The Melbourne Cup

At Gunbower Island State School, on the edge of the bush, a couple of miles in from the Murray river, my teacher Mr. Lucas instilled in me a fascination for many things.

The Melbourne Cup was one of them.

Mr. Lucas was a very strict teacher. He wasn’t a ‘horsey ‘ person, but he knew that good horses came from New Zealand. His favourite hobby was fishing, and he valued heritage and inspired us to learn about Australia and the world beyond.  I recall when we all  stood at the front fence of the school yard watching the last of  the district’s draught horses work in the paddock opposite for the last time.  We understood that history was passing before our eyes.

We understood that the Melbourne Cup was something really special because it was the only time we were allowed to stop  work in class to listen to the wireless. Mr Lucas would ‘test the speakers ‘ once a year- always on the first Tuesday in November at approximately 3 o’clock.

The silent anticipation and excitement preceding the race was  spine tingling. The announcement of each horse would draw whispers and murmurs, such as “That’s mine, or “He’s the favourite.”
As the horses were called into the barriers  you could hear a pin drop. Mr Lucas didn’t need to say “No talking.” We took in a deep collective breathe and didn’t dare move until the caller’s voice would exclaim  ‘They’re off and racing.”

Relieved but focussed, we would sit  at our desks and listen to the thunder of hooves echoing down the track at Flemington. Mr Lucas would turn up the volume as the jockeys settled into their ride.  The race caller would clearly pronounce the names of every horse in the field for the first time.  After the horses had passed the post for the last lap we leaned forward with urgency and gripped  the wooden desks as if riding ourselves. When the horses turned to head down the straight  we had to restrain ourselves to sit still and not shout out so as not to drown out the actual broadcast. Cheers of delight and relief burst out after the first three horses had crossed the line then we’d quieten down again to listen to all the placegetters.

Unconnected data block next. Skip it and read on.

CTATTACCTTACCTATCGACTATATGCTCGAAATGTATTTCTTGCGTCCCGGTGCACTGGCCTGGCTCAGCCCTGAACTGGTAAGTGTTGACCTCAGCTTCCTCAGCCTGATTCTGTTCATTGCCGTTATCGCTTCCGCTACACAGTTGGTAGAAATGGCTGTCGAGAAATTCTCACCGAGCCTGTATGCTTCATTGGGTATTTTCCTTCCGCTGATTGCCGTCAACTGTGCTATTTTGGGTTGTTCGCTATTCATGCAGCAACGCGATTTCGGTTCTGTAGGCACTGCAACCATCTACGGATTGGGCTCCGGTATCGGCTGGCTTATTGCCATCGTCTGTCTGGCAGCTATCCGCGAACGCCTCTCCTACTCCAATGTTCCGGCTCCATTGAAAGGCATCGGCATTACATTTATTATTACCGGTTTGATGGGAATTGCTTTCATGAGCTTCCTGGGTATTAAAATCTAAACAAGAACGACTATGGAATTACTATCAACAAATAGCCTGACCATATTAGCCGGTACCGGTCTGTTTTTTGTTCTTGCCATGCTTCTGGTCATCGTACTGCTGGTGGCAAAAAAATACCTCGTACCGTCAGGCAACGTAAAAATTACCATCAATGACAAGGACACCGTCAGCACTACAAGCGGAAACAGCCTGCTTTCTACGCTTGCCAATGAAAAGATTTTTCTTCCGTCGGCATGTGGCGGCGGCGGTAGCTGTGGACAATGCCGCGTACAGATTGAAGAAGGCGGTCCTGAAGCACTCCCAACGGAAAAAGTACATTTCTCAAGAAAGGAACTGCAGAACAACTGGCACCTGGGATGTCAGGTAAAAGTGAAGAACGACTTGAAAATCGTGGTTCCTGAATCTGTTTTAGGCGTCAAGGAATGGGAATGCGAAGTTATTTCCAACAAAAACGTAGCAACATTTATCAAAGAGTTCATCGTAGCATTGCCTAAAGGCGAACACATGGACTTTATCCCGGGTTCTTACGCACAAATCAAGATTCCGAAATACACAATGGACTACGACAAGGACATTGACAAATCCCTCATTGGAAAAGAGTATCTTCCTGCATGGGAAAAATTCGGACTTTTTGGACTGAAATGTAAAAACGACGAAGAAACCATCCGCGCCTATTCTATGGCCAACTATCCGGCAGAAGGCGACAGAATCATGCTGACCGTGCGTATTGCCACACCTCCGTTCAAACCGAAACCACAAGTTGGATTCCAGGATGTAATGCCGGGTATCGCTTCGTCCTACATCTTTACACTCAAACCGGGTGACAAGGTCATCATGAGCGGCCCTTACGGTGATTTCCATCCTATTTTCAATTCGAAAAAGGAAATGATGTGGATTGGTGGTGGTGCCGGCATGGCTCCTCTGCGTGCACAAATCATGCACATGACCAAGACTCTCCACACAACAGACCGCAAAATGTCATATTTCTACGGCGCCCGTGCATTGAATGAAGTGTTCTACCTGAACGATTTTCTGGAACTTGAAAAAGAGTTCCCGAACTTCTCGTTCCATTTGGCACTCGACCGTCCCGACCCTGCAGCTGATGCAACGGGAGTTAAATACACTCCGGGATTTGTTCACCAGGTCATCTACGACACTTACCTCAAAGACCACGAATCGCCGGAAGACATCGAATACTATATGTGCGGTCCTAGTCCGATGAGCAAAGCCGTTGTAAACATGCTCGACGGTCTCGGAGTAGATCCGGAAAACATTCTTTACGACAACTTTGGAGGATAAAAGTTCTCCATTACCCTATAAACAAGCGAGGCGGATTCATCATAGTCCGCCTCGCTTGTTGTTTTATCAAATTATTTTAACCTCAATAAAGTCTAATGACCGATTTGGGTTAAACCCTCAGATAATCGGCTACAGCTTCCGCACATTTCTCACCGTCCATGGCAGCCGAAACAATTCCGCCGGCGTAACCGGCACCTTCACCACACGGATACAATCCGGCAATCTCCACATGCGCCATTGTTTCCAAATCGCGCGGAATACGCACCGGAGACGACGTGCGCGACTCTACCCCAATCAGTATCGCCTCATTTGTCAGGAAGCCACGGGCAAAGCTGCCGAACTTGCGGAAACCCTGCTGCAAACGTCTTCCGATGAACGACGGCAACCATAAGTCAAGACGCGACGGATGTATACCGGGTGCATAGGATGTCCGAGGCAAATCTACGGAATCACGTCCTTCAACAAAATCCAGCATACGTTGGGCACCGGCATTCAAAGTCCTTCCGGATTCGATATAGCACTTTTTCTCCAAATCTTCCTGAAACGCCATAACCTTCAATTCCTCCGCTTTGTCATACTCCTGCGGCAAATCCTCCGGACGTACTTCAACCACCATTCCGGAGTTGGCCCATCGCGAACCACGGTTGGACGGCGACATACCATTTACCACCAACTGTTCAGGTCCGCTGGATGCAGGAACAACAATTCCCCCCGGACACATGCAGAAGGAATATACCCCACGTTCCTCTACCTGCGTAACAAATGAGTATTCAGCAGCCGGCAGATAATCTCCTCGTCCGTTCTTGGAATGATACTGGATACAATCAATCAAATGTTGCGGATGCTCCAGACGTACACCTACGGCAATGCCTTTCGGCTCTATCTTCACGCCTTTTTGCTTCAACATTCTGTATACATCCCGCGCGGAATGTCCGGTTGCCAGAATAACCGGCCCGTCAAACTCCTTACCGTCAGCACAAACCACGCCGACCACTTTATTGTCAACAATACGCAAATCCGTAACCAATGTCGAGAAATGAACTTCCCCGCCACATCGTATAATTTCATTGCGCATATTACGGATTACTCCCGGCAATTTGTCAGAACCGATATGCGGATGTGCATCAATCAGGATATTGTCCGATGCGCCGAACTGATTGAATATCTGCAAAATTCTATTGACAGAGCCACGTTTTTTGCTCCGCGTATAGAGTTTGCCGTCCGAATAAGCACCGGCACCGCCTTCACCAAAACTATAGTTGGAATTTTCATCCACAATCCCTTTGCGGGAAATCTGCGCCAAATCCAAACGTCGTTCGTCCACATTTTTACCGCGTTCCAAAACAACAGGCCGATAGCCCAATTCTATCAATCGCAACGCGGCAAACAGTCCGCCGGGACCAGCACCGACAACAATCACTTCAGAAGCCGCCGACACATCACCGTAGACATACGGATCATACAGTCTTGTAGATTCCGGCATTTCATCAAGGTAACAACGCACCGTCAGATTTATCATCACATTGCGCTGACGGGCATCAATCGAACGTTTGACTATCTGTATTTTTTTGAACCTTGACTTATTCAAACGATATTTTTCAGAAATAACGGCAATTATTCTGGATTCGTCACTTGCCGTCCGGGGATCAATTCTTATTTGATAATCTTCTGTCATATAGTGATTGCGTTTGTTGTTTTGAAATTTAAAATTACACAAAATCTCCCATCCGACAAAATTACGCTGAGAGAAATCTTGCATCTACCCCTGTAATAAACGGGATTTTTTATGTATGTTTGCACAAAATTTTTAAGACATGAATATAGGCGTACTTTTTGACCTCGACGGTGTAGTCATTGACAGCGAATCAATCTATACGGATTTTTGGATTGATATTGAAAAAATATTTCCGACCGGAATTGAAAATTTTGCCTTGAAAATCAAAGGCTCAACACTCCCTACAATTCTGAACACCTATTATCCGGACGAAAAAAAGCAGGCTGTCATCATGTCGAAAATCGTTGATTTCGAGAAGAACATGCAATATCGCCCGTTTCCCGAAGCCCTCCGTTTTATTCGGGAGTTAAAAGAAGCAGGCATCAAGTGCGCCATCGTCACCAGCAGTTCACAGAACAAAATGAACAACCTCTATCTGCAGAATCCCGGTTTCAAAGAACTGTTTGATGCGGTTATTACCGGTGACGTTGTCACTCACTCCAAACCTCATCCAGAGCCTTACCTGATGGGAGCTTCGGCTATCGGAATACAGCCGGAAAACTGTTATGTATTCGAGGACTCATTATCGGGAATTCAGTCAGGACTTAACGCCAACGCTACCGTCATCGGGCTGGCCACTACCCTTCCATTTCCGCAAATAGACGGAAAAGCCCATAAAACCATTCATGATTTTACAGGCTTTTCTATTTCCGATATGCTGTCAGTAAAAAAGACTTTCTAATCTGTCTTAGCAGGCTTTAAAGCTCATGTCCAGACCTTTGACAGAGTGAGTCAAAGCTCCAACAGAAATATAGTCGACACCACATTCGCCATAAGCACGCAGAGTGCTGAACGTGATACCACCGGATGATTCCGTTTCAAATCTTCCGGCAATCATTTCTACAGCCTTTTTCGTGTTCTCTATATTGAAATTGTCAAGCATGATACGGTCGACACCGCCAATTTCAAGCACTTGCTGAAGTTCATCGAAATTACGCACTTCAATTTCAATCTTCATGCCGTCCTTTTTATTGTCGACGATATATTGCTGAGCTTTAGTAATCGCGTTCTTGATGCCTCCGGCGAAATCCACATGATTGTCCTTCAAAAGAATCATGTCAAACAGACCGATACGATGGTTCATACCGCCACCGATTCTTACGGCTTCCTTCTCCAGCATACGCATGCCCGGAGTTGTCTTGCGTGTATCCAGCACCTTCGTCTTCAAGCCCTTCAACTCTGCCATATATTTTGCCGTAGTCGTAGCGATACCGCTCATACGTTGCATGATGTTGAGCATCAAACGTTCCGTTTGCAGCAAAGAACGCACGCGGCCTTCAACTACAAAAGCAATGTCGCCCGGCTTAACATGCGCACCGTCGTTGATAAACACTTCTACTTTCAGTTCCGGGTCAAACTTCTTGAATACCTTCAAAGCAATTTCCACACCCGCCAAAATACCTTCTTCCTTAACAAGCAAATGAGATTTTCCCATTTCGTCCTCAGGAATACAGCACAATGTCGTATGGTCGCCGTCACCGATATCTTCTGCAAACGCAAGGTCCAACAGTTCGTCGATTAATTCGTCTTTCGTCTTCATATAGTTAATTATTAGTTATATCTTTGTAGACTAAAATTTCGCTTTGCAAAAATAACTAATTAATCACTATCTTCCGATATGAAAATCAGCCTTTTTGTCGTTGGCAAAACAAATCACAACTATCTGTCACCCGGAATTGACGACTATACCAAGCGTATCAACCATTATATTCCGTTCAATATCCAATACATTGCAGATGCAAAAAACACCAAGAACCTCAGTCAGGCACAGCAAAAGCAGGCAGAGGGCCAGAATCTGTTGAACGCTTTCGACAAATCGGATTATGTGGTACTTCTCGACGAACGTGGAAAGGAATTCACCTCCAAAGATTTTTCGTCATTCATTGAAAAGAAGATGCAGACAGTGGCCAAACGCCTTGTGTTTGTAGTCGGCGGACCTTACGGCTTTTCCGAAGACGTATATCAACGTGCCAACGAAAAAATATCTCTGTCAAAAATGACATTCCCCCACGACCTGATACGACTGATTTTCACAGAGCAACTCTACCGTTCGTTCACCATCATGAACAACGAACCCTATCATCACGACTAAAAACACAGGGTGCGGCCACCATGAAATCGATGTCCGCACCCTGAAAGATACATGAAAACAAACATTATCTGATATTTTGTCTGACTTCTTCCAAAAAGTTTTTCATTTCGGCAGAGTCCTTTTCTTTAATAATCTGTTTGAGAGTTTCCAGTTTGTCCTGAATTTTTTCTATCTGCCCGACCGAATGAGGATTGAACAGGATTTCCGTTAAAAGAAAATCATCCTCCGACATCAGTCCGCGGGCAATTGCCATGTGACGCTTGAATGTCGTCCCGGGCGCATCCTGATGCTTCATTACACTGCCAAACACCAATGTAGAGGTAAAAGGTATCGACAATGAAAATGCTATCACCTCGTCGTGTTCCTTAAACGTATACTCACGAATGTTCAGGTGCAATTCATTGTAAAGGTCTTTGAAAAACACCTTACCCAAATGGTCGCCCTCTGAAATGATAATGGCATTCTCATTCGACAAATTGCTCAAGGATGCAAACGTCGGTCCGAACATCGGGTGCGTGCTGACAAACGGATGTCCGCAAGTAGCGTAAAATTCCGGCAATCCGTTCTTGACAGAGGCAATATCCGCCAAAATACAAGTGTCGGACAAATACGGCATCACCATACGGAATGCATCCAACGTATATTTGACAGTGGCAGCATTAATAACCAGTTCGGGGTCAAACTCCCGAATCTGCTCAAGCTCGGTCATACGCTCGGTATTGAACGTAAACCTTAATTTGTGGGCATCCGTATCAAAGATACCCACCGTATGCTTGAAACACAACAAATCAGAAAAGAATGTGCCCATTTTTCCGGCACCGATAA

Mr.  Lucas would neatly write the names of the first three horses on the blackboard.

By then it would be almost home time and as we rode our bikes home that day we’d talk about the famous race.

At high school in Cohuna, the speaker testing tradition continued. Class sweeps were organised to add to the fun. Conveniently the race would finish before it was time to board the buses for the trip home.

And so listening to the Cup became a  tradition. One day, I hoped to go the Cup.

In 1975  a group of country college friends, who like myself had never been to the Melbourne Cup decided  we had to attend this iconic event once in our lives before we left Melbourne for jobs back in the country. We gathered for a champagne  and chicken breakfast, then caught the train out to Flemington. The only thing I can really recall about the day was the rain. We spent the day huddled under umbrellas and couldn’t see much at all, but we were there, at our first Melbourne Cup, when Think Big, won his second Cup in a row.

I haven’t been to a Melbourne Cup since, but look forward to tuning in no matter where I happen to be on the first Tuesday in November.

Having no expertise in picking winners is part of the charm of the race for me. Picking horses with exotic sounding names, lucky numbers, or nice colours is part of the fun.

One thing’s for certain though -I’ll be savouring the excitement and listening this year just as intently as I did back in those primary school days.



  1. Pamela – strange how this event gets under your skin. I love the Melbourne Cup. In fact I love the Spring Carnival. Probably because I’m not a horse or punting purist.

    I’ve been to the Cup quite a few times; particularly when I was younger. We’d get up at sparrow’s, go to the Flemington carpark, get out our eskies and prawns, and enjoy the day. One year a bloke with a camera was wandering around and he asked us to gather for a photo. We thought nothing of it. But as we left the track someone bought a copy of The herald and there we were, plastered across the front page! Happy days.

  2. Pamela – good thing you didn’t wait for another year to get to Flemington. That was rain!!

  3. Pamela, the only time I attended the Cup was in 1975. The Hawking Brothers were the entertainment. We all lost and on the way home we were covered in mud because some hoon in his Holden HQ decided that it would be fun to mudlark at ours and others expense. Talk about mud in your eye!

  4. Peter Fuller says

    The story was very similar at the south-western end of Victoria, although the clarity and detail of your memory is much more precise than mine. Your allusion to direct experience with horses (if not thoroughbreds !) also indicates a time- and location-specific aspect of our childhood.

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